Either way, Trump embraced the central tenet of a policy proposal that Cantor's opponent dubbed "amnesty" back in 2014: some form of permanent, legal status for "dreamers." That position by Cantor galvanized some of the activists who would go on to become Trump's most outspoken supporters.
Once Cantor lost, talks on a broader bipartisan immigration bill imploded as Republicans retreated out of fear of facing a similar conservative backlash in their own primaries.
The question now is whether Trump — who until now has retained a deep reservoir of support among conservatives — can actually be enough of a salesman to douse the flames of what has been the most divisive domestic policy issue for Republicans over the past decade.
House Speaker Paul D. Ryan (R-Wis.), whose immigration views have hewed close to establishment Republican orthodoxy, believes that Trump is so popular among conservatives that his support would galvanize the votes needed to pass legislation.
"Our members support President Trump," Ryan told reporters Thursday at his weekly news conference.
The issue is so contentious that, as he locked up enough votes to claim the gavel two years ago, Ryan made a private pledge to conservatives that he would allow a vote on a comprehensive immigration bill only if it attracted majority support within the Republican caucus.
Ever since then, only conservative immigration legislation has advanced — including a bill Thursday that would allow a crackdown on undocumented immigrants suspected of being in criminal gangs.
Rank-and-file Republicans fell all over the map on what Trump was doing.
Rep. Bill Flores (R-Texas), who last year chaired the Republican Study Committee, a conservative caucus, suggested that he could support a deal combining tough border security and enshrining DACA into law. Flores does not mind that Trump is willing to punt on funding for a border wall in some future negotiation. "We can always come back and revisit the wall later," he told The Post's Mike DeBonis.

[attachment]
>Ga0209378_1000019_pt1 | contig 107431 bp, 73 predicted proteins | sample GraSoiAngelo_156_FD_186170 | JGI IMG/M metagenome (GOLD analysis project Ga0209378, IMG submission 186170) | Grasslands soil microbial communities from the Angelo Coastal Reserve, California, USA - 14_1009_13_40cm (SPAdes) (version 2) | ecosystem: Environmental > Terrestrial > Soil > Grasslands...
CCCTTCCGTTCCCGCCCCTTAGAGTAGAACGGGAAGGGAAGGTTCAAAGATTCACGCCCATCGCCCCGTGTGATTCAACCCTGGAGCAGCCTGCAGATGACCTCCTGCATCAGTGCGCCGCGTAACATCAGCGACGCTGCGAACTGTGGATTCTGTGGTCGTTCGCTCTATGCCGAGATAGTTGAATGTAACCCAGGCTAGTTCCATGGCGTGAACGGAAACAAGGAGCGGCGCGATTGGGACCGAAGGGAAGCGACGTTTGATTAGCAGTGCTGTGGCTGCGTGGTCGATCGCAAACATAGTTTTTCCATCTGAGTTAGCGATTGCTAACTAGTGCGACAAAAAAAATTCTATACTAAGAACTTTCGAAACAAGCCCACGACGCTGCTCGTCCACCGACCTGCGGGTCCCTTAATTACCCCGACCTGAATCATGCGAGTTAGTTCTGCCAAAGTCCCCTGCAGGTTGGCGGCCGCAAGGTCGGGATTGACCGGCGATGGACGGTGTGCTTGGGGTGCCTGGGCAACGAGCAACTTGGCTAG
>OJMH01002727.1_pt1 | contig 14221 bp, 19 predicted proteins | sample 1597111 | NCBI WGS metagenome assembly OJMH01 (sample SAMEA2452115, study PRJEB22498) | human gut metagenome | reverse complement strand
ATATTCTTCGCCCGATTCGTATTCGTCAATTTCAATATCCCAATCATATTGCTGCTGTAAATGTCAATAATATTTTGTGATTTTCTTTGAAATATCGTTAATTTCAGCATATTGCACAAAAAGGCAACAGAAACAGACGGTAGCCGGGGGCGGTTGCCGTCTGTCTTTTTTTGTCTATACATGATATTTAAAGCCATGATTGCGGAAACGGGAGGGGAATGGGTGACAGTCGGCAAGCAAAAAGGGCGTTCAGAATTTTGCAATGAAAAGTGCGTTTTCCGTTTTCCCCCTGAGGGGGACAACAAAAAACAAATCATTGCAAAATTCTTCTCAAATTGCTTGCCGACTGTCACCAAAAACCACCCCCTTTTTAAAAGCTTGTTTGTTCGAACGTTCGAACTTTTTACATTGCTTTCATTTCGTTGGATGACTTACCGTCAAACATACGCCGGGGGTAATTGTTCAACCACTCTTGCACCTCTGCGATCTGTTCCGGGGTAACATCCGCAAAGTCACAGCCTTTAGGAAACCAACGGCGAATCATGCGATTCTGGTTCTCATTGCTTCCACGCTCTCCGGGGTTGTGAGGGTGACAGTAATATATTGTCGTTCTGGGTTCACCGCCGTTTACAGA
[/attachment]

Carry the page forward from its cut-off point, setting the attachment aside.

But Rep. Gary Palmer (R-Ala.), a member of the more conservative House Freedom Caucus, said he wanted assurances of funding for the wall, given that it was such a key part of Trump's campaign. "That's clearly the sentiment of his base," Palmer said, noting that it was still Trump's position a week ago. "I'd be shocked that the president did a deal that there would not be a wall."
Brat's highest-profile supporter in 2014, conservative radio host Laura Ingraham, was apoplectic Wednesday night as Schumer and Pelosi announced the construct of what they were negotiating with Trump.
Ingraham noted that Trump was being praised by David Axelrod, Obama's onetime top political adviser, tweeting: "What does that tell you abt any "deal" cut over #DACA?"
But the president tweeted Thursday morning that he wanted a compassionate policy for people who are now in college and serving in the military: "Does anybody really want to throw out good, educated and accomplished young people who have jobs, some serving in the military? Really!"
Cantor couldn't have said it better himself. In fact, he did. "We want to make sure we're compassionate and sensitive to their plight," he said on NBC's "Meet the Press" in 2013. "These kids know no other place as home."